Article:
After much consideration and conversation with my family, mentors, colleagues, and friends, I have chosen not to seek a third term on the Durham City Council.
Over the last seven and a half years, I have had the profound honor of working with some of the greatest public servants and community organizers in the country. I’ve had the incredible opportunity to help build programs that will have a lasting impact on the community that I love. Our significant investments in affordable housing across the city, our bold climate and sustainability agenda, our work to broaden and strengthen democracy through participatory budgeting and equitable engagement, and especially the success and growth of the HEART crisis response program, are efforts that I am particularly proud to have been a part of. This is by far the most impactful and rewarding work that I’ve ever done.
It’s also been some of the hardest work I’ve ever done. This is not just because the work itself is hard. Local government is both closest to the people and has the least amount of power, and that contradiction inevitably leads to frustration in the public and among elected officials themselves. This work is slow and incremental, but people need change now. There are critical problems in our communities that our local governments lack the power to address in transformative ways, but people need us to solve them. Distrust in government as a whole and of elected officials in particular is high, and bad actors prey on that distrust to spread lies and half-truths. It’s hard to make sure people know the truth and understand real trade-offs, and to make the truth matter. It’s hard to make change when others find it useful to their own political goals to see everything you do in the worst possible light.
As someone who came into governing out of social movement work with a commitment to cooperative governance, I have found this political environment particularly challenging to navigate. I have been fortunate that over the years, movement partners and I have found ways to work together collaboratively and make real change happen, and I’m grateful for this. There have also been times when we failed to collaborate effectively, failed to communicate, and trust was lost on both sides. I deeply believe that the collaborative governance model is the right one, and it’s worth doing the hard work of building lasting and trusting connections between community partners and elected officials to make that model possible and effective. As all of us have learned more and built more trust with each other over the years, I’ve seen these efforts improve. I believe they will continue to improve if we keep listening to each other, being transparent, and supporting our leaders to do their best work, not just holding them accountable when they don’t.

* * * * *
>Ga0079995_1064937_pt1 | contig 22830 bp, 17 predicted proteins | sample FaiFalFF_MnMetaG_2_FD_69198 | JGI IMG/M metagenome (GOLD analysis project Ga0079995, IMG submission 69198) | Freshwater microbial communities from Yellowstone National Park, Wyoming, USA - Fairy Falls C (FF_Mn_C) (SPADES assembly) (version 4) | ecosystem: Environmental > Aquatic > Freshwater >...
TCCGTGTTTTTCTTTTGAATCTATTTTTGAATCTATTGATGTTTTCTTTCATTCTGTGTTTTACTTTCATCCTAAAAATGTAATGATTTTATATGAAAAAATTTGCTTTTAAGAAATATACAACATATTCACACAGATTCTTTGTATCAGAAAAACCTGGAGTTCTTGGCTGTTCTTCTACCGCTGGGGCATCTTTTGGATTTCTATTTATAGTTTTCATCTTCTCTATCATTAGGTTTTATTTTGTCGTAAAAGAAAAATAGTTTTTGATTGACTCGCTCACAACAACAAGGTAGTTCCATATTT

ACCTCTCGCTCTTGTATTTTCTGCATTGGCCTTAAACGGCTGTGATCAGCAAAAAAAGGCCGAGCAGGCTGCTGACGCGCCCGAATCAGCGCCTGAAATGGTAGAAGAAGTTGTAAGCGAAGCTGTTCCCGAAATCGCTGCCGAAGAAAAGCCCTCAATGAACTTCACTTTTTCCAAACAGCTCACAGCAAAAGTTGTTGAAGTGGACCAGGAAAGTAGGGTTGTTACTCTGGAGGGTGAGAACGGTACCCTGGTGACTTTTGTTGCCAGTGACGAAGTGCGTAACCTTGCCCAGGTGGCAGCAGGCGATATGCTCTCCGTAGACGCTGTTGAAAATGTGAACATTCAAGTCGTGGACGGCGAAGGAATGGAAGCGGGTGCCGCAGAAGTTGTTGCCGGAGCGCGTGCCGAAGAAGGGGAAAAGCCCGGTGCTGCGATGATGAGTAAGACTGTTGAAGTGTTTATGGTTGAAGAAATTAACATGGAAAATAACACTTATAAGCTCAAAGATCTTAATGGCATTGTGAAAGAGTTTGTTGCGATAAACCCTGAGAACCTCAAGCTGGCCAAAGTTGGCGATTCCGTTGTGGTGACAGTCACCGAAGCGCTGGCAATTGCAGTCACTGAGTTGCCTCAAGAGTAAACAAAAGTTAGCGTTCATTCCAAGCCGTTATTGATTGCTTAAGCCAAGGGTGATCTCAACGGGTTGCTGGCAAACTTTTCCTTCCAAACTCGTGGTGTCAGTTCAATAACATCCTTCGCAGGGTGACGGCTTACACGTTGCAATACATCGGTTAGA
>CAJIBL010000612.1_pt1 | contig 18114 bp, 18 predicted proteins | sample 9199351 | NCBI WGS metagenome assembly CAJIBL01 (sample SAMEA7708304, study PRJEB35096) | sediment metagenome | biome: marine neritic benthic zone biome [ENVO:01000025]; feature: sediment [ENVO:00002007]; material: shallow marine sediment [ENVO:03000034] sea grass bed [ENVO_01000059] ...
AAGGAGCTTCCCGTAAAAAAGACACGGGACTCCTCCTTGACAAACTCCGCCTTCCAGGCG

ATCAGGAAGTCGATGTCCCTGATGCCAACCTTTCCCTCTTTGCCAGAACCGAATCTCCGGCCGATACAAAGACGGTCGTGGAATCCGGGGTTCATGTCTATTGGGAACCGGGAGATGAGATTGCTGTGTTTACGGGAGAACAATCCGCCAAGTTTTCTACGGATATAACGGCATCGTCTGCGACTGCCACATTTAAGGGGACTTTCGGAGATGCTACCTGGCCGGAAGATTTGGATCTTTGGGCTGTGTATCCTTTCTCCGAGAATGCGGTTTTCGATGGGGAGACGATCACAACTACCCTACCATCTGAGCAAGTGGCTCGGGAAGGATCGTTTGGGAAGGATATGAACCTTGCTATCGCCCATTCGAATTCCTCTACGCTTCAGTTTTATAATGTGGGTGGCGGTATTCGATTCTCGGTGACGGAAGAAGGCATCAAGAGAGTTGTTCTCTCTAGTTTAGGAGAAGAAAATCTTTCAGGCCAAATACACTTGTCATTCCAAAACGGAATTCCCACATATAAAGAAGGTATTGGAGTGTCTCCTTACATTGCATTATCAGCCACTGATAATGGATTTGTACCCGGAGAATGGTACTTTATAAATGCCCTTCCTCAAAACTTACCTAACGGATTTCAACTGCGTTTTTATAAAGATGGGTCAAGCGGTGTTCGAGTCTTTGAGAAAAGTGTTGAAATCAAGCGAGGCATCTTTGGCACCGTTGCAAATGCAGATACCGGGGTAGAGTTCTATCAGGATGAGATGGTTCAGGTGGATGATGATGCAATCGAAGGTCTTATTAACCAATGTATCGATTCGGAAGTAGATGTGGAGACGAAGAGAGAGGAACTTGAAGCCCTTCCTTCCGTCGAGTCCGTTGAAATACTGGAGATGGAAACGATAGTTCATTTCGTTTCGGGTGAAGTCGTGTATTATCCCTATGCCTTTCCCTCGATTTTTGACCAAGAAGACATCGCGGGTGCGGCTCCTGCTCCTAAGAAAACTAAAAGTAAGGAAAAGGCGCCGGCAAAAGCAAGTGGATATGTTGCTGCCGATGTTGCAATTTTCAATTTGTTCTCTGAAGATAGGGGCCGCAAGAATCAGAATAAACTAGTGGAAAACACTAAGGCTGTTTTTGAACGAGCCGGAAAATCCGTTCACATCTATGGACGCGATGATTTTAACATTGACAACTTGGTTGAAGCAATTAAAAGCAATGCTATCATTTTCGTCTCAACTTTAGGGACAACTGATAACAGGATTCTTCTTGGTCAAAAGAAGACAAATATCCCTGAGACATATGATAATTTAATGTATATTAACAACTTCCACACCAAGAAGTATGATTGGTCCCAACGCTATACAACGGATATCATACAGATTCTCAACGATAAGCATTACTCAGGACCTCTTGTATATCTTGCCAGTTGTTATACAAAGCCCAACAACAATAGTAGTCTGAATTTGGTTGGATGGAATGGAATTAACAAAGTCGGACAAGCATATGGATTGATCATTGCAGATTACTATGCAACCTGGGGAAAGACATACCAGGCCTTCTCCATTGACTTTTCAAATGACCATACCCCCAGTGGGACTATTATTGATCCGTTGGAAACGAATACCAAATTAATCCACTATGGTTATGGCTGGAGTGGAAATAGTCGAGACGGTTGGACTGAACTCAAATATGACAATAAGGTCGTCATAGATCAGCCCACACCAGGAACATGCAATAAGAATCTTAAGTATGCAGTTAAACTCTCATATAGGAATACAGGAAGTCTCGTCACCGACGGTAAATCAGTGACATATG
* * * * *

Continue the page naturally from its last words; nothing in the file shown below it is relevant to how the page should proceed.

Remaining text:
What has kept me going and made it possible for me to do this work is undoubtedly having had an incredible support team. I am grateful to my campaign teams for both my 2015 and 2019 campaigns, to my colleagues that I have worked with closely on policy over the years, and to the incredible members of the Local Progress network, in particular our NC chapter members. I am also deeply grateful to my family and my village, in particular my partner Paul and my kids Elias and Langston for putting up with 8 years of long hours, late meetings, last-minute takeout, and being dragged to endless community meetings and events.
What’s next? I’ll be continuing my current work in grantmaking as the North Carolina State Advisor for Movement Voter Project when I leave office, and am glad I will be able to give this important work more of my attention and capacity during the critical 2024 election year. I’ll also be staying on the board of Local Progress, helping progressive elected officials turn their vision into reality in cities across the country. I look forward to spending more time with the people I love, getting more rest, playing board games, cuddling babies, and being in the streets.
I also plan to do everything I can to support future candidates who share my vision for our community and will take on our shared agenda for a Durham where everyone can thrive. So much more work is needed to achieve that vision. Increasing our affordable housing investments with another bond issue, expanding and growing the HEART program, increasing our sustainability commitments, continuing our work toward shared economic prosperity, and growing our equitable community engagement and democracy-building efforts will require that we elect people who are good critical thinkers, have great values, and use a collaborative, low-ego approach. I’m committed to helping those people get elected and to supporting them while they do the work that our community needs.
Thank you for your support, your care, and your commitment to making Durham a city for all.
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